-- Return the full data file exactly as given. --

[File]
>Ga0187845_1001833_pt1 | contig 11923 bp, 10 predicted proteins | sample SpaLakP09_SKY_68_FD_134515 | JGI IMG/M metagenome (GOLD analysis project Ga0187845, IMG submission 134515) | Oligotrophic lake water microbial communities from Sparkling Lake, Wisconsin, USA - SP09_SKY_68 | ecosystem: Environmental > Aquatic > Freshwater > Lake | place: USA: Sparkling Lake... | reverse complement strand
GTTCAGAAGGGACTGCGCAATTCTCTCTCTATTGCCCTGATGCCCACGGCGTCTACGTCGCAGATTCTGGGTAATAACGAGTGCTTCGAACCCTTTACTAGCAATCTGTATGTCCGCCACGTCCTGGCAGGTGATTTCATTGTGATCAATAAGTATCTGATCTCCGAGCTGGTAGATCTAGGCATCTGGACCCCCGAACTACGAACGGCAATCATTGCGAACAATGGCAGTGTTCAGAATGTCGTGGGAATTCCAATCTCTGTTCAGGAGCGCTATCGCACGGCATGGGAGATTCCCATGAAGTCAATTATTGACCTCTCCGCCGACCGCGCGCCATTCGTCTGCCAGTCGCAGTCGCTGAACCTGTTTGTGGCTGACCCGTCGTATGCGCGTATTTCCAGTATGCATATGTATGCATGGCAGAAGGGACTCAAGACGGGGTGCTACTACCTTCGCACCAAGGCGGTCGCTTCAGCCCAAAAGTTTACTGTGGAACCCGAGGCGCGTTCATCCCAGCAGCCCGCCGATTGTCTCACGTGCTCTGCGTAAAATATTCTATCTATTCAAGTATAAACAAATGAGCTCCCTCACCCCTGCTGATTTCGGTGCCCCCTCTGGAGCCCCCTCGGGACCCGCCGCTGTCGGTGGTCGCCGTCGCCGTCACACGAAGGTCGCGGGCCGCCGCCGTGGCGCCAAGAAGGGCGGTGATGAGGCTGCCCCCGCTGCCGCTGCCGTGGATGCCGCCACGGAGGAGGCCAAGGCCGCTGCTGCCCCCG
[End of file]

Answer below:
>Ga0187845_1001833_pt1 | contig 11923 bp, 10 predicted proteins | sample SpaLakP09_SKY_68_FD_134515 | JGI IMG/M metagenome (GOLD analysis project Ga0187845, IMG submission 134515) | Oligotrophic lake water microbial communities from Sparkling Lake, Wisconsin, USA - SP09_SKY_68 | ecosystem: Environmental > Aquatic > Freshwater > Lake | place: USA: Sparkling Lake... | reverse complement strand
GTTCAGAAGGGACTGCGCAATTCTCTCTCTATTGCCCTGATGCCCACGGCGTCTACGTCGCAGATTCTGGGTAATAACGAGTGCTTCGAACCCTTTACTAGCAATCTGTATGTCCGCCACGTCCTGGCAGGTGATTTCATTGTGATCAATAAGTATCTGATCTCCGAGCTGGTAGATCTAGGCATCTGGACCCCCGAACTACGAACGGCAATCATTGCGAACAATGGCAGTGTTCAGAATGTCGTGGGAATTCCAATCTCTGTTCAGGAGCGCTATCGCACGGCATGGGAGATTCCCATGAAGTCAATTATTGACCTCTCCGCCGACCGCGCGCCATTCGTCTGCCAGTCGCAGTCGCTGAACCTGTTTGTGGCTGACCCGTCGTATGCGCGTATTTCCAGTATGCATATGTATGCATGGCAGAAGGGACTCAAGACGGGGTGCTACTACCTTCGCACCAAGGCGGTCGCTTCAGCCCAAAAGTTTACTGTGGAACCCGAGGCGCGTTCATCCCAGCAGCCCGCCGATTGTCTCACGTGCTCTGCGTAAAATATTCTATCTATTCAAGTATAAACAAATGAGCTCCCTCACCCCTGCTGATTTCGGTGCCCCCTCTGGAGCCCCCTCGGGACCCGCCGCTGTCGGTGGTCGCCGTCGCCGTCACACGAAGGTCGCGGGCCGCCGCCGTGGCGCCAAGAAGGGCGGTGATGAGGCTGCCCCCGCTGCCGCTGCCGTGGATGCCGCCACGGAGGAGGCCAAGGCCGCTGCTGCCCCCG